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My Fast Four Tips To Eating Healthy on A Budget

Posted Apr 30th, 2014 in General, Nutrition, Wellness

My Fast Four Tips To Eating Healthy on A Budget

Oh Canada. I love you. Having lived here for seven years, you never disappoint me. I’ve learned to love your culture, live music, great beer and wineries, but the single, solitary thing I love the most about Canada right now is my maternity leave. When I talk to my friends and family from Pennsylvania about this year away from work, their first question is, “What’s the catch?”

Don’t get me wrong. I wouldn’t trade anything in the world in place of spending all day with my son, but when my income was cut in half, it left my husband and I planning out how we were going to continue eating healthy and living on a “baby budget.”

Shocked. Eye-opening. WOW. Those are the words that come to mind in the past four months when I realized just how much money I was spending and just how much money we ACTUALLY NEED to survive. We hear the term “first world problems” thrown around a lot. We often say the words, “I’m STARVING” too, but the truth of the matter is, that we have an abundance of food right at our fingertips in North America. The reality is that healthy food does come with a cost, but it doesn’t mean your wallet has to take a huge hit.

Shocked. Eye-opening. WOW. Those are the words that come to mind in the past four months when I realized just how much money I was spending and just how much money we ACTUALLY NEED to survive.

Below are my fast four tips on how to make it work with a baby budget, student budget, single income budget, or simply let’s save some money to be able to go on vacation while eating healthy budget!

In North America, our portion sizes have more than quadrupled in the past twenty years. I like to think of the 3:2:1 rule when it comes to my dinner plate. Take three bites of fruit or vegetables, two bites of protein, and one bite of starch. What should your plate look like?  Aim for a ½ fruit and veggies, ¼ protein, and ¼ starch accompanied by a small portion of dairy. I personally like to drink a 4-6 oz. glass of milk. If all else fails, grab a smaller plate and take your time as you eat. If we can get our son down for a nap, we take our time and savor ever last bite of our dinner!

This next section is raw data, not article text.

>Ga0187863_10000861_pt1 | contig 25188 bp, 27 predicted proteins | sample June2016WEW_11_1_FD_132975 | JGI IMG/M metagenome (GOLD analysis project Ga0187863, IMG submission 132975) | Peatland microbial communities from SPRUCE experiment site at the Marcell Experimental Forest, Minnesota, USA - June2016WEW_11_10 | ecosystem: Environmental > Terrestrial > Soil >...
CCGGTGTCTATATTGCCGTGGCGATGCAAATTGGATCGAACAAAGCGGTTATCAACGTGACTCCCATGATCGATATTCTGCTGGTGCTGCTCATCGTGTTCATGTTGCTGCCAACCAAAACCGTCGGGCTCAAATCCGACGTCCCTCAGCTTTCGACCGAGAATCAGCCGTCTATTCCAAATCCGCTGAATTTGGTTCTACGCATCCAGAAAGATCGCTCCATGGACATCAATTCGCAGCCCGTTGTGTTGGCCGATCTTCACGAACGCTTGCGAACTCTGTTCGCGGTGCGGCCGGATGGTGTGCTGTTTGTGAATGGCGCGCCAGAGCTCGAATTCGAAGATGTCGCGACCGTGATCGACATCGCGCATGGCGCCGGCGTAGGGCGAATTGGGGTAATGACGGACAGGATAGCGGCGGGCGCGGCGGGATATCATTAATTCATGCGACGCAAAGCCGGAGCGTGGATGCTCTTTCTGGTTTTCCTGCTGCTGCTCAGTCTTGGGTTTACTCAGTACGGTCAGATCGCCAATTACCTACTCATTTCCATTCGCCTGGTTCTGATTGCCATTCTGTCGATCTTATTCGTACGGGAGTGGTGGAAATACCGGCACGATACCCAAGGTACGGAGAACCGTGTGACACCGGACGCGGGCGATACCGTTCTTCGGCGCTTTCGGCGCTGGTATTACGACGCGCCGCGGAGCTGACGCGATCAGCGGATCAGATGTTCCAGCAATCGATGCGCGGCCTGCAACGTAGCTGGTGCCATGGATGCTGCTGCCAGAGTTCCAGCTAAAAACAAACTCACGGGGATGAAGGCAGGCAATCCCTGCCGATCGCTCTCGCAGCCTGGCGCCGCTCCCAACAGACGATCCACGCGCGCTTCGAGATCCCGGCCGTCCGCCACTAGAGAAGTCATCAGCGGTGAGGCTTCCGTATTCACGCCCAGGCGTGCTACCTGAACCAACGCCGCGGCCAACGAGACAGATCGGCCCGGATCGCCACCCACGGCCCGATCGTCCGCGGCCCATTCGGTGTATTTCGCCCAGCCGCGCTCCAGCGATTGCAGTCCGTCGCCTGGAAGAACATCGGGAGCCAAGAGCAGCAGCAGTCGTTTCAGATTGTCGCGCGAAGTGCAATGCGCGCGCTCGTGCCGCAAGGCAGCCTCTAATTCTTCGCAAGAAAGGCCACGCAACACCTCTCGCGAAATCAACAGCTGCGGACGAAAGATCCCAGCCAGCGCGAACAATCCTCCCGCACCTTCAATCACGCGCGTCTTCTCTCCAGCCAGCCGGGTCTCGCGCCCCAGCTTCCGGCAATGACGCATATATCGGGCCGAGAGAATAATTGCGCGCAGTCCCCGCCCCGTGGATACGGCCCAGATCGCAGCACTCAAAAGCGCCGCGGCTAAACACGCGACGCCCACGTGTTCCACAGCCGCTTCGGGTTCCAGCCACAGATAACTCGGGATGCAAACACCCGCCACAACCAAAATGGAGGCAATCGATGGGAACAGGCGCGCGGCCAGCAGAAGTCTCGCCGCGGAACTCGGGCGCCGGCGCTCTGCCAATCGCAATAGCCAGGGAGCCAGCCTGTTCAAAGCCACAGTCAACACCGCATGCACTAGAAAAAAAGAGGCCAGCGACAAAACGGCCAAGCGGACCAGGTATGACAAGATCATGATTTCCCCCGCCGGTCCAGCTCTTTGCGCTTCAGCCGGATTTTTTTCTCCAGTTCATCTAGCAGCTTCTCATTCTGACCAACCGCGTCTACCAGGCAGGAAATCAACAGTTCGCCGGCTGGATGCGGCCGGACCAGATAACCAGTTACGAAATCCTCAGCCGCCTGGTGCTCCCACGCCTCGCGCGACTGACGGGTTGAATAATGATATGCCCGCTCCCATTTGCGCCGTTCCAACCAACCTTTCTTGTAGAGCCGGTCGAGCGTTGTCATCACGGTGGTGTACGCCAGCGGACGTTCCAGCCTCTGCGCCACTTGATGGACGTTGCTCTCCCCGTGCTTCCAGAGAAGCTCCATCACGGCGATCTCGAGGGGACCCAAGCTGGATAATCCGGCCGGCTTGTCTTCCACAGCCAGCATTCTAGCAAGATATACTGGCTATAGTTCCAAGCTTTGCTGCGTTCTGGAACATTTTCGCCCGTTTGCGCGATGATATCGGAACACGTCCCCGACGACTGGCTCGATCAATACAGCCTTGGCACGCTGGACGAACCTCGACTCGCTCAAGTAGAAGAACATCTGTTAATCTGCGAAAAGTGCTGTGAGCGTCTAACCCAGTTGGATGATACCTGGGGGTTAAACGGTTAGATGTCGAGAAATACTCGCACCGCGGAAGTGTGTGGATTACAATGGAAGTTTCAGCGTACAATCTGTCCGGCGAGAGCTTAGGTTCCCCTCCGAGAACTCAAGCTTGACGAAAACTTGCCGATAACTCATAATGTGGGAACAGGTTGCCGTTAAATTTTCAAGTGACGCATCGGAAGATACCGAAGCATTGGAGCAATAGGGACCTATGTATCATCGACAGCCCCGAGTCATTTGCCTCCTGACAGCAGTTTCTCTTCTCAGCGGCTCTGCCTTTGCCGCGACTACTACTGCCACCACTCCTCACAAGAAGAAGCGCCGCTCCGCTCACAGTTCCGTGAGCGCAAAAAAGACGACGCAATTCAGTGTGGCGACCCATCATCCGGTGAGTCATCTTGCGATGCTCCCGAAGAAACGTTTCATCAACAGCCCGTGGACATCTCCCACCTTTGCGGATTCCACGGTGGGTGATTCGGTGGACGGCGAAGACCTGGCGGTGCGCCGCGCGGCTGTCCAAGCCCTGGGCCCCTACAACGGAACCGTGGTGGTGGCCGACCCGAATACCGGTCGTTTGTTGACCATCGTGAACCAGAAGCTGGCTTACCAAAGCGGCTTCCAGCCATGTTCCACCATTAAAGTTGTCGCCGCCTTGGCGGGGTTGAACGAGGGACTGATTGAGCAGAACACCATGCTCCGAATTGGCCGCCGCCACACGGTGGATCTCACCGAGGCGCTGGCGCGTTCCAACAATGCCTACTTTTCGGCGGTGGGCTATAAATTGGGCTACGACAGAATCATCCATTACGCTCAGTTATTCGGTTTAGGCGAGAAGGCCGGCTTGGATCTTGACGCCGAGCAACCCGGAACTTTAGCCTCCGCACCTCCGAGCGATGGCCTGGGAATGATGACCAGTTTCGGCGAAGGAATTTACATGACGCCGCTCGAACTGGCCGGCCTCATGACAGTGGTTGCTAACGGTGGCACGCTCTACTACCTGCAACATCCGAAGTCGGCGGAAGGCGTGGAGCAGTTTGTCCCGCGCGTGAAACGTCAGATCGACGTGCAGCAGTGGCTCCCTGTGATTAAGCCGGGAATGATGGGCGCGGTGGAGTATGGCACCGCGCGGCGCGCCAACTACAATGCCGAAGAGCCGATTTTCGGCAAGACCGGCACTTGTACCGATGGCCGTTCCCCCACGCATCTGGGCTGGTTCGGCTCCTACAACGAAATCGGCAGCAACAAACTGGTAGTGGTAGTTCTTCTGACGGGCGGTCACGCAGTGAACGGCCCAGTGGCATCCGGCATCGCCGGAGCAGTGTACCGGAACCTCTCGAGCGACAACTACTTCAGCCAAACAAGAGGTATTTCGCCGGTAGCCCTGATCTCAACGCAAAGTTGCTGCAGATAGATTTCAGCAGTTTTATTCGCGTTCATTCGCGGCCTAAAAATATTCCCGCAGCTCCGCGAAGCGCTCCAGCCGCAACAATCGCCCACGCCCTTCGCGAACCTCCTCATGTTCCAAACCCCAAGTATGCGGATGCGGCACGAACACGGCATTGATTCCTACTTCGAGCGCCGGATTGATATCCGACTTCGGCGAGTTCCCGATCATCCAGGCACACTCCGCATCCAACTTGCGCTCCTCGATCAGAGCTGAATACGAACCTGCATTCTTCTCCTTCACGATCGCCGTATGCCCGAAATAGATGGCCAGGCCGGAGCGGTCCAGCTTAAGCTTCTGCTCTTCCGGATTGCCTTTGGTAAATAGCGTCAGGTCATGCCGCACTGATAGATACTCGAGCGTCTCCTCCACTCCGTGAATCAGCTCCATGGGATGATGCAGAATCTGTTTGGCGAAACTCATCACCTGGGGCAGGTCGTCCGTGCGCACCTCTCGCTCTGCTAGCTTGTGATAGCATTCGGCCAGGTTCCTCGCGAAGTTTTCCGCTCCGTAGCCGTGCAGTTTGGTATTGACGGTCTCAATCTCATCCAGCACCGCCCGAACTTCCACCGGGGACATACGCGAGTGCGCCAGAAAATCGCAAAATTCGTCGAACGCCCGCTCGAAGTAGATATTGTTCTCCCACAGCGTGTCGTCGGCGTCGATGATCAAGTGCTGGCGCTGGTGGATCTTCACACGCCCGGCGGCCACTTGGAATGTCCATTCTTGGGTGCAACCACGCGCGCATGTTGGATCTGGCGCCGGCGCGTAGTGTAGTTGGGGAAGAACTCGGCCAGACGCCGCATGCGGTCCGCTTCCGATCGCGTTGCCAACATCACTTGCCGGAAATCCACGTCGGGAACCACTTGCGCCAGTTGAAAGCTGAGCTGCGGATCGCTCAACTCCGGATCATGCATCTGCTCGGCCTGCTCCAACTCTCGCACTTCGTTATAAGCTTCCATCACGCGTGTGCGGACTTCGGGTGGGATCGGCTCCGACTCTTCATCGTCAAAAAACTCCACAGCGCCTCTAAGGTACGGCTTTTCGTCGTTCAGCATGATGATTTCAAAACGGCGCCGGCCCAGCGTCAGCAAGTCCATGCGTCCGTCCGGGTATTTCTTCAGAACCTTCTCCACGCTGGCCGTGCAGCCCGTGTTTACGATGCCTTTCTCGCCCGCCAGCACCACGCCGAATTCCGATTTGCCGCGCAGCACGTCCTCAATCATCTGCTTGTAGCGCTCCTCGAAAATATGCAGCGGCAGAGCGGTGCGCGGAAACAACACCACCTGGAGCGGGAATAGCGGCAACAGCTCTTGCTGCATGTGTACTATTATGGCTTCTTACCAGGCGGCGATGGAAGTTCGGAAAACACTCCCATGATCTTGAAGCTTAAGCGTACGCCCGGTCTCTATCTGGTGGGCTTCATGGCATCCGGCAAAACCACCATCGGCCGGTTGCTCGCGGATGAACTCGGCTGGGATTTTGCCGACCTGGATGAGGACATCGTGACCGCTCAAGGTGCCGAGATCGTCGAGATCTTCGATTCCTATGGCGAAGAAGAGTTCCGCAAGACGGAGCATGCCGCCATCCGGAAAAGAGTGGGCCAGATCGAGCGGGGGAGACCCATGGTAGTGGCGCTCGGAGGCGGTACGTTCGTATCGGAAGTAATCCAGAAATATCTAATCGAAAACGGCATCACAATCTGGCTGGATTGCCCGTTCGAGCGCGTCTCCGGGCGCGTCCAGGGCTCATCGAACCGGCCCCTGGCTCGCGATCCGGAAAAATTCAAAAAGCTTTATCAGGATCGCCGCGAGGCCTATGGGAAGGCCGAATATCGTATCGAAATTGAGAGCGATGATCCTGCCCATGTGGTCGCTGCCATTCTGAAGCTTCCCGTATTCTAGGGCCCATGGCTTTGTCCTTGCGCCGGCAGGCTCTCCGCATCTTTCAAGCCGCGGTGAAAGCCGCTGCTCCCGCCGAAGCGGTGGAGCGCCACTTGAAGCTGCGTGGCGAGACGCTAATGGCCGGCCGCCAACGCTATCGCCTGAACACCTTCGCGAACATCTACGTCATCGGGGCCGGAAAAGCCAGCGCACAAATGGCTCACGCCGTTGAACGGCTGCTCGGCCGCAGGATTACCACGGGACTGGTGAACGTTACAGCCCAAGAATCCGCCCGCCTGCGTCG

I like to think of the 3:2:1 rule when it comes to my dinner plate. Take three bites of fruit or vegetables, two bites of protein, and one bite of starch.

Now that we are consuming proper portion sizes, what do we do with the left -overs? The perfect solution is lunch the next day! Don’t feel like eating the same meal again? You can get pretty creative with your protein. Take baked chicken for example. It can be thrown on top of a salad, made into a chicken salad, place in a pita or wrap, accompanied by a vegetable, thrown into a simple pasta, or placed into an omelet.  I used to buy groceries based on specific recipes. Now I buy fresh fruit, vegetables, lean protein and whole-wheat starches, and create my own recipes with what I have in my fridge or countertop. I was shocked at how little food we actually had to place in the recycle bin on garbage day.

Meatless meals have also become my best friend. Tofu is an excellent source of protein and I have learned how to make a wicked stir-fry with whatever vegetables are left in our fridge. Some days my stir-fry has peppers, beans, and broccoli. Other days are kale, mushrooms, and onions. A simple stir-fry is truly quick and easy.

I was shocked at how little food we actually had to place in the recycle bin on garbage day.

Lastly, buy in bulk. Costco has become a regular bi-weekly destination, but many grocery stores have weekly sales on meats, fruits, and vegetables. Even a bag of mixed frozen vegetables can go a long way at a low cost. Grocery stores like Wal-Mart will price match competitors; however, I always hate being “that girl holding up the line” therefore, I stay on the perimeter of the grocery store and look to see what is on sale. The website All Recipes has a wonderful option to place ingredients into a list and it generates recipes from whatever you have on hand.

I hate being wasteful, but buying in bulk, creatively using protein, whipping up a simple stir fry, eating left -overs for lunch, and watching portion sizes, my family and I have continued to eat healthy and save money each month. Perhaps that Disney vacation isn’t as far off as we planned!


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